It was a pretty good evening, even if I did have to socialize.


So here is the tree:


Here we are opening presents:

Opening presents

The wind was starting to kick up and things weren't looking too good for flying on Saturday, so I decided that I would try to make it back on Friday instead of Saturday.  We just took it easy on Christmas and watched the wind blow.  We had company and their brought their dog, Rosie.  Remember that Internet joke that has been going around about 'Why dogs bite people'?  Here is Rosie:


About 0300 on the morning of the 26th, the wind woke me up.  Damn!  It doesn't sound too good for flying.  You would think that I'd learn.  Every time I come over here for Christmas, the weather gets bad and I get stuck.  It was REALLY blowing.  Sounded like things were being moved around.

We went out to the beach by the fairgrounds to walk the dogs.  It was blowing pretty good.  Probably gusting to 60.  We had seen a number of trees that had been uprooted on the way.  The weather report was saying they were expecting gusts to 90.  We took a short hike, then went back home.  The electricity was out when we got back, so now it is time for headlamps and Coleman lanterns.  I didn't sleep very well, so I laid on the couch and tried reading but passed out.  Roger and Leslie said they think there were a couple of gusts that hit 100mph.  They moved away from the windows.  I just slept through it.  I was back a ways from any of the windows.  I woke up and it was about 1600 and it was still blowing hard.

Here is what people that don't have electricity do in the evenings.  The last one shows me getting ready to go outside for my cigar and cocktail.  Roger stayed in since he didn't have much kerosene for his socks:
Leslie and Roger Roger and Al Al

I was able to fly back on Saturday. It was pretty rough, but not as bad as some of the flights I have been on. I get home and the boys are talking about going hunting on Monday. Sure, why not?


They stop by and pick me up about 0915 on Monday.  It is just starting to get light.  I am dressed in my new camo parka and bibs that are insulated.  It is really nice riding on the back of this 4-wheeler and not being cold.  We stop for a short rest:

Rest stop 1 Rest stop 2 Al in camo

We go out to the usual spot that is popular with everyone here.  We see almost no deer on the way out.  We cross this stream that is at the bottom of what could almost be called a cliff that we had to go down.  This is going to be bad coming back.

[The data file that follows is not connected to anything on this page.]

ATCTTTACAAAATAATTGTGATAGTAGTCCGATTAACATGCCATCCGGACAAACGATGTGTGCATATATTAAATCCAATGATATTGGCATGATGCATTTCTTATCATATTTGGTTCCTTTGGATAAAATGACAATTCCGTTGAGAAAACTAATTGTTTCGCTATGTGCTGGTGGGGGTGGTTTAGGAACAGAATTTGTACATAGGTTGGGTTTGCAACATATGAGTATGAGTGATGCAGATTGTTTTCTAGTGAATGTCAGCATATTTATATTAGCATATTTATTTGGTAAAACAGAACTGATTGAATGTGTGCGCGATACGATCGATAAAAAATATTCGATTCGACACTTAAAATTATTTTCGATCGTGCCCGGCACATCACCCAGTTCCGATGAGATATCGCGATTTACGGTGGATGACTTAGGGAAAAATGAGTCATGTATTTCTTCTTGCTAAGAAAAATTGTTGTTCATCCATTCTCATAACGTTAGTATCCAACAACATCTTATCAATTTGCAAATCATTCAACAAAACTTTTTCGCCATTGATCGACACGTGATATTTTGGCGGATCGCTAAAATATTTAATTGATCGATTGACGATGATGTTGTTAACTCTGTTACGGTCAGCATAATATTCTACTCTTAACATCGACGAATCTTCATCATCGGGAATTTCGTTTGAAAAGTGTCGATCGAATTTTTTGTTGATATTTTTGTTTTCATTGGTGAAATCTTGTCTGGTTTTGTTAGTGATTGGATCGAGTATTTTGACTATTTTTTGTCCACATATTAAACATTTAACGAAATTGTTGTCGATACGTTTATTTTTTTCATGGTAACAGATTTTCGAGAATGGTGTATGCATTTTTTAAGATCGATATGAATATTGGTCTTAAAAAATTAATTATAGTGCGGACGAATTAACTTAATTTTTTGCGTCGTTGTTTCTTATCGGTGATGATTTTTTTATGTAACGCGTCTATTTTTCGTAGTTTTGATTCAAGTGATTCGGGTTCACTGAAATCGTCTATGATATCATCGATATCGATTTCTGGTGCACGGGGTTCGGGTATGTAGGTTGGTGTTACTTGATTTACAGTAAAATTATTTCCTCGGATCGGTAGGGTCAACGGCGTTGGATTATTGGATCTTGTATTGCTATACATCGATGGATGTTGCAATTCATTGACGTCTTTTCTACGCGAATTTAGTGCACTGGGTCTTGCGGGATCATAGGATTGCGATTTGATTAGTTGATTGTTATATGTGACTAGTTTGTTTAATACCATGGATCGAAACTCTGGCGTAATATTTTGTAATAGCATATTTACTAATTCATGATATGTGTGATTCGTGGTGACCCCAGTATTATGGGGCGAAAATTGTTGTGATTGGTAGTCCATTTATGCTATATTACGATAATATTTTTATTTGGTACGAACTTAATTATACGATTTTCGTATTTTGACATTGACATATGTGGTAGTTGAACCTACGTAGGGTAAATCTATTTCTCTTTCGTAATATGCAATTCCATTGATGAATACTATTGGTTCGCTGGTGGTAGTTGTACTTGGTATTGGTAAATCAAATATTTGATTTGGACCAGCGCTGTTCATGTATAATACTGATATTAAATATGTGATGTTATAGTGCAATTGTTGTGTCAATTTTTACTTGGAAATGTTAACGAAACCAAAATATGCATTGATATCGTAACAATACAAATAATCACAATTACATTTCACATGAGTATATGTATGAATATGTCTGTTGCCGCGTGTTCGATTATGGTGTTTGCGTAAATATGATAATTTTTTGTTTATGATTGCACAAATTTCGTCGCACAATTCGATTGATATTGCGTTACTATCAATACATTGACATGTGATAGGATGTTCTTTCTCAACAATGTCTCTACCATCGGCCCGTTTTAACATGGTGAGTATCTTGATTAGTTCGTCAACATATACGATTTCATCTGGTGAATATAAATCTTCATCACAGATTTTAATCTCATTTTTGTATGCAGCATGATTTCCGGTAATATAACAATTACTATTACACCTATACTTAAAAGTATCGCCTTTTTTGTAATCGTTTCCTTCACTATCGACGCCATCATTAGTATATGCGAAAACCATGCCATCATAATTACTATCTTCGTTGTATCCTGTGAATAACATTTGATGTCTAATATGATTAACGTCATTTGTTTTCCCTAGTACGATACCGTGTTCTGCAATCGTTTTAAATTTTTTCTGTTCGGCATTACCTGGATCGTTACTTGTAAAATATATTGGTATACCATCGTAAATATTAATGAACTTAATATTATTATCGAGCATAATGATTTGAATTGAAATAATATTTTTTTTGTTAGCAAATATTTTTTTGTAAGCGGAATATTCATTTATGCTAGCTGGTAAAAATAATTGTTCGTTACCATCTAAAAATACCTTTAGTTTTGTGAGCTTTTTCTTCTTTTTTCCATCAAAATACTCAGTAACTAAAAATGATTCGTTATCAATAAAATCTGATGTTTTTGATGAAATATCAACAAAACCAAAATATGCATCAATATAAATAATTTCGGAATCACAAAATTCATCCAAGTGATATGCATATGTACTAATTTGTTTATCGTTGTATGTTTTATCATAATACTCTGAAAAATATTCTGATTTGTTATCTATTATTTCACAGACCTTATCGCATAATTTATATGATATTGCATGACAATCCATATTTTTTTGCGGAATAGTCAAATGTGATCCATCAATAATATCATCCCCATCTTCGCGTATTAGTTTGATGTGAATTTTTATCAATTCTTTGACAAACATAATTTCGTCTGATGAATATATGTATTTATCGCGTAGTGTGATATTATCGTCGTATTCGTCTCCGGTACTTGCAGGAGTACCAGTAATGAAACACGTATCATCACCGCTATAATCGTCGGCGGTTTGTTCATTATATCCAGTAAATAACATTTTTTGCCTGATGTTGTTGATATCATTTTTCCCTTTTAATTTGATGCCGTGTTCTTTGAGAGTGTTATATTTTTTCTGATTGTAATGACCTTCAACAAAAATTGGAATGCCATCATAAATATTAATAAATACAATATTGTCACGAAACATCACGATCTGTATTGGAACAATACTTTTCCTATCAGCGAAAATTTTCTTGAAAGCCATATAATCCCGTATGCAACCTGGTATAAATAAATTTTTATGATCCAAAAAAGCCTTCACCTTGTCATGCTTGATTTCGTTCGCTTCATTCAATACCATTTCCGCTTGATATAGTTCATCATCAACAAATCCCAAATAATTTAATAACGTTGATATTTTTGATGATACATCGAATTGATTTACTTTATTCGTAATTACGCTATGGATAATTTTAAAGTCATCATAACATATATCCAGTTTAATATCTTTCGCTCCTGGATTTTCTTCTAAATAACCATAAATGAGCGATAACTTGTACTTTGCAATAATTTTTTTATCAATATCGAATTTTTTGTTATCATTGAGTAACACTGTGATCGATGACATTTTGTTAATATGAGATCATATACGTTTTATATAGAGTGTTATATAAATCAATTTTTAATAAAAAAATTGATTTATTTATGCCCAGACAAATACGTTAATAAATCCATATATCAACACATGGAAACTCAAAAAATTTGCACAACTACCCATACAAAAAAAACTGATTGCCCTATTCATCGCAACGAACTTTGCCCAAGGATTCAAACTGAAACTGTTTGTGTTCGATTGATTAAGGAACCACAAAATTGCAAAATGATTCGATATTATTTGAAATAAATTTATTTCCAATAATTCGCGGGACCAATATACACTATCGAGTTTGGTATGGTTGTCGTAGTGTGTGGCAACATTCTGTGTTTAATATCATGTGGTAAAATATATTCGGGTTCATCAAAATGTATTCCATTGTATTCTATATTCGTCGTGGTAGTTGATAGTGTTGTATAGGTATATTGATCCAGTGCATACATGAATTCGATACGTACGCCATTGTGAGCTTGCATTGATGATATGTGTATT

We get to a place where we can park the bikes and head off on foot.  About 100 yards after we take off, I realize I am overdressed.  Badly overdressed.  I can't take a lot of heat and I am really overheating.

We walk up a hill that would normally be nothing and I am puffing like a locomotive.  I unzip my parka and the bibs, but it isn't helping much.  It is snowing lightly, but I take off my hat.  That helped.  I take off my gloves and that helps a little more, but not enough.  The snow is hitting my head, melting and turning to ice.  It sure feels good.

I've been designated to get the first shot if we see a deer.  We see a deer.  Everyone else is what seems like 2 miles ahead of me, motioning for me to "come on."  Easier said than done.  My shirt is getting wet.  I'm glad I don't have on cotton.  I finally get there.  They whisper "There are two of them."  It takes me about a minute to figure out where they are talking about.  I think I'm more concerned with being able to breathe than see a couple of deer.

I only see one of them.  Another whisper "That is the smaller one." I don't care. I just want the meat. "What's my range?" "120 yards." I go to a sitting position and hold my crosshairs right on the top of the back.  I should be able to drop this thing with one shot.  I calm down enough to shoot and squeeze the trigger.  It jumps like it's been hit and runs downhill a little way.  I crank off another and nothing.  It goes a little farther and I finally hit it.  We find it in the trees.  I look in my pack and realize I brought everything I need except knives.  Bruce field dresses it and we drag the body away from the gut pile and stash it in some trees.  We'll retrieve it later.  We get it away from the gut pile because that is what a bear will smell and head for.

I'm still overheated, but doing a little better.  We walk around for what seems like days and the only deer we see appear to be in Canada.  I don't know if the rifles will even shoot that far.  We finally make it back to the bikes and I'm trashed.  Ron and Bruce go get my little deer and we head back.

We get to the stream crossing I was talking about.  Ron see's a deer.  It is small, but meat is meat.  He gets it and while he is going to retrieve it, Bruce takes both bikes across the stream.  Here he is taking Ron's bike.  Note the grade on the hill in the last picture:

Bruce on Ron bike 1 Bruce on Ron bike 2 Bruce on Ron bike 3
Bruce on Ron bike 4

It takes over an hour to get home.  We put on about 23 miles on the bikes.  It is tiring.  Bruce drops me off and I put my meat in the banya to age a little.  Ron and Jean go home.  Bruce leaves and there is a knock on my door.  I answer it and it is an irate neighbor.  This guy is mad because he thinks we have been shooting dogs.  I ask him why he would think that and he say's I saw a dead dog on the back of Ron's bike.  I just laughed and assured him it was a small deer.  He apologized and said "Gee, I've been here for years and never saw one that small."